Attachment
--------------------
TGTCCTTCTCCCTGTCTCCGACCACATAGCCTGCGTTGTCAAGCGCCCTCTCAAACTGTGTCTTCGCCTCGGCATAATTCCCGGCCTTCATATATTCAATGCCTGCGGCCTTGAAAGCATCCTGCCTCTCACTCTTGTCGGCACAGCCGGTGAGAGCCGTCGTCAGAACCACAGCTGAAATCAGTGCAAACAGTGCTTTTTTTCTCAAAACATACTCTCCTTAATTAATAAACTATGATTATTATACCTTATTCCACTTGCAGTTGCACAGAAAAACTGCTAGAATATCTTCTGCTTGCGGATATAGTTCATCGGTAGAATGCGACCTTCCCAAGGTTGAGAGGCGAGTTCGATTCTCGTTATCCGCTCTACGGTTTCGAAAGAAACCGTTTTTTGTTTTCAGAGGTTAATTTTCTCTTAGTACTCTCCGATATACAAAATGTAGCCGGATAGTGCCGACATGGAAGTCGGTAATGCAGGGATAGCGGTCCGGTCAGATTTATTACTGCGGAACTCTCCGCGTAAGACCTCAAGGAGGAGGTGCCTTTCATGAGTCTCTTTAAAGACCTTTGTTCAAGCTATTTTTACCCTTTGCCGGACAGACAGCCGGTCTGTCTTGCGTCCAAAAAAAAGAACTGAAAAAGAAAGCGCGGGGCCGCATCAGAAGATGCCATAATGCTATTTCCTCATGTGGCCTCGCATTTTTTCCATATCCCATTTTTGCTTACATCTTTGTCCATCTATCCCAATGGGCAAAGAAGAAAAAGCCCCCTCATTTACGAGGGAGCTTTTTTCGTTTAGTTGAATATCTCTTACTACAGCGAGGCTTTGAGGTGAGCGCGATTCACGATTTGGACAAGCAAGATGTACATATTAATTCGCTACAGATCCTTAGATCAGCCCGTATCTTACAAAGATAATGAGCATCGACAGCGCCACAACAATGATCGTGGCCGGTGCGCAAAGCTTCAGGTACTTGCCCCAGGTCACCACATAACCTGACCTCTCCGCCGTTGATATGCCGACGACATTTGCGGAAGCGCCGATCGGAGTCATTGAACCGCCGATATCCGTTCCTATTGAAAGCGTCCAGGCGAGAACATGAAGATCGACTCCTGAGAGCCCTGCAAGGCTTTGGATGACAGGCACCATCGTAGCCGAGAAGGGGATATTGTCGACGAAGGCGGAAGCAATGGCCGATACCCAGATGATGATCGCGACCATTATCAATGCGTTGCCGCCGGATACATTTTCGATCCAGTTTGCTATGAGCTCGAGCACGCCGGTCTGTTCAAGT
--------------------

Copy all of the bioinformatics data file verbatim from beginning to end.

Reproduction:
TGTCCTTCTCCCTGTCTCCGACCACATAGCCTGCGTTGTCAAGCGCCCTCTCAAACTGTGTCTTCGCCTCGGCATAATTCCCGGCCTTCATATATTCAATGCCTGCGGCCTTGAAAGCATCCTGCCTCTCACTCTTGTCGGCACAGCCGGTGAGAGCCGTCGTCAGAACCACAGCTGAAATCAGTGCAAACAGTGCTTTTTTTCTCAAAACATACTCTCCTTAATTAATAAACTATGATTATTATACCTTATTCCACTTGCAGTTGCACAGAAAAACTGCTAGAATATCTTCTGCTTGCGGATATAGTTCATCGGTAGAATGCGACCTTCCCAAGGTTGAGAGGCGAGTTCGATTCTCGTTATCCGCTCTACGGTTTCGAAAGAAACCGTTTTTTGTTTTCAGAGGTTAATTTTCTCTTAGTACTCTCCGATATACAAAATGTAGCCGGATAGTGCCGACATGGAAGTCGGTAATGCAGGGATAGCGGTCCGGTCAGATTTATTACTGCGGAACTCTCCGCGTAAGACCTCAAGGAGGAGGTGCCTTTCATGAGTCTCTTTAAAGACCTTTGTTCAAGCTATTTTTACCCTTTGCCGGACAGACAGCCGGTCTGTCTTGCGTCCAAAAAAAAGAACTGAAAAAGAAAGCGCGGGGCCGCATCAGAAGATGCCATAATGCTATTTCCTCATGTGGCCTCGCATTTTTTCCATATCCCATTTTTGCTTACATCTTTGTCCATCTATCCCAATGGGCAAAGAAGAAAAAGCCCCCTCATTTACGAGGGAGCTTTTTTCGTTTAGTTGAATATCTCTTACTACAGCGAGGCTTTGAGGTGAGCGCGATTCACGATTTGGACAAGCAAGATGTACATATTAATTCGCTACAGATCCTTAGATCAGCCCGTATCTTACAAAGATAATGAGCATCGACAGCGCCACAACAATGATCGTGGCCGGTGCGCAAAGCTTCAGGTACTTGCCCCAGGTCACCACATAACCTGACCTCTCCGCCGTTGATATGCCGACGACATTTGCGGAAGCGCCGATCGGAGTCATTGAACCGCCGATATCCGTTCCTATTGAAAGCGTCCAGGCGAGAACATGAAGATCGACTCCTGAGAGCCCTGCAAGGCTTTGGATGACAGGCACCATCGTAGCCGAGAAGGGGATATTGTCGACGAAGGCGGAAGCAATGGCCGATACCCAGATGATGATCGCGACCATTATCAATGCGTTGCCGCCGGATACATTTTCGATCCAGTTTGCTATGAGCTCGAGCACGCCGGTCTGTTCAAGT